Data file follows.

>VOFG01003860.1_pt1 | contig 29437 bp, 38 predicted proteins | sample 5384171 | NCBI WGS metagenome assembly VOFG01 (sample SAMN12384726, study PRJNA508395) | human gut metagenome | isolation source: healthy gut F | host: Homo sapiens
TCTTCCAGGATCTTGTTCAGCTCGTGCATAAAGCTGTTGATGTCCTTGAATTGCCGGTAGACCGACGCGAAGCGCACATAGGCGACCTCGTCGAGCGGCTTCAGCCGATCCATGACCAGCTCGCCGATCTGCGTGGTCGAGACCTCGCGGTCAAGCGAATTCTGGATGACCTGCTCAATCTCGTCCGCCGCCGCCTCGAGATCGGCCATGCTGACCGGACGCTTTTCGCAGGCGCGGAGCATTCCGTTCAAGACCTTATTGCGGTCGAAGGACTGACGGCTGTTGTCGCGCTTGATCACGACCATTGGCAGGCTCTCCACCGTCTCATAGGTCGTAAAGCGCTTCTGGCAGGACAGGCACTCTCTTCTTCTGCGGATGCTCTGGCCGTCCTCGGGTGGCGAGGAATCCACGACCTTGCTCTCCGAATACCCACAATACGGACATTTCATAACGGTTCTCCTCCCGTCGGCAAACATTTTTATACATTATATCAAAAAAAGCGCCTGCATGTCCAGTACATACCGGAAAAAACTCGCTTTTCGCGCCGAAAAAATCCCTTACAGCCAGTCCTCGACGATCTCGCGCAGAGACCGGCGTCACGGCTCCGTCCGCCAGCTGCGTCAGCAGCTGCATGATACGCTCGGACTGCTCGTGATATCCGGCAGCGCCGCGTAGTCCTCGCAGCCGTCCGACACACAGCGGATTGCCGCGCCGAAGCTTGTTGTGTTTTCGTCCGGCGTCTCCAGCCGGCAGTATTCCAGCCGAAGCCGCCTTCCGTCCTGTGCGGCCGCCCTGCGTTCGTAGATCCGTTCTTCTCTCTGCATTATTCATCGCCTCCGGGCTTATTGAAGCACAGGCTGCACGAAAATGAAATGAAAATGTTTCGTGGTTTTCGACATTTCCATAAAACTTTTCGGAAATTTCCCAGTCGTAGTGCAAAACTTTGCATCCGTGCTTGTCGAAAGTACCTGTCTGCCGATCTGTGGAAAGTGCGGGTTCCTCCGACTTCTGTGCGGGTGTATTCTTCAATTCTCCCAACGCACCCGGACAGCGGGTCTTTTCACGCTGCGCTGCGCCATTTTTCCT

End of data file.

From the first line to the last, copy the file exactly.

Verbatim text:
>VOFG01003860.1_pt1 | contig 29437 bp, 38 predicted proteins | sample 5384171 | NCBI WGS metagenome assembly VOFG01 (sample SAMN12384726, study PRJNA508395) | human gut metagenome | isolation source: healthy gut F | host: Homo sapiens
TCTTCCAGGATCTTGTTCAGCTCGTGCATAAAGCTGTTGATGTCCTTGAATTGCCGGTAGACCGACGCGAAGCGCACATAGGCGACCTCGTCGAGCGGCTTCAGCCGATCCATGACCAGCTCGCCGATCTGCGTGGTCGAGACCTCGCGGTCAAGCGAATTCTGGATGACCTGCTCAATCTCGTCCGCCGCCGCCTCGAGATCGGCCATGCTGACCGGACGCTTTTCGCAGGCGCGGAGCATTCCGTTCAAGACCTTATTGCGGTCGAAGGACTGACGGCTGTTGTCGCGCTTGATCACGACCATTGGCAGGCTCTCCACCGTCTCATAGGTCGTAAAGCGCTTCTGGCAGGACAGGCACTCTCTTCTTCTGCGGATGCTCTGGCCGTCCTCGGGTGGCGAGGAATCCACGACCTTGCTCTCCGAATACCCACAATACGGACATTTCATAACGGTTCTCCTCCCGTCGGCAAACATTTTTATACATTATATCAAAAAAAGCGCCTGCATGTCCAGTACATACCGGAAAAAACTCGCTTTTCGCGCCGAAAAAATCCCTTACAGCCAGTCCTCGACGATCTCGCGCAGAGACCGGCGTCACGGCTCCGTCCGCCAGCTGCGTCAGCAGCTGCATGATACGCTCGGACTGCTCGTGATATCCGGCAGCGCCGCGTAGTCCTCGCAGCCGTCCGACACACAGCGGATTGCCGCGCCGAAGCTTGTTGTGTTTTCGTCCGGCGTCTCCAGCCGGCAGTATTCCAGCCGAAGCCGCCTTCCGTCCTGTGCGGCCGCCCTGCGTTCGTAGATCCGTTCTTCTCTCTGCATTATTCATCGCCTCCGGGCTTATTGAAGCACAGGCTGCACGAAAATGAAATGAAAATGTTTCGTGGTTTTCGACATTTCCATAAAACTTTTCGGAAATTTCCCAGTCGTAGTGCAAAACTTTGCATCCGTGCTTGTCGAAAGTACCTGTCTGCCGATCTGTGGAAAGTGCGGGTTCCTCCGACTTCTGTGCGGGTGTATTCTTCAATTCTCCCAACGCACCCGGACAGCGGGTCTTTTCACGCTGCGCTGCGCCATTTTTCCT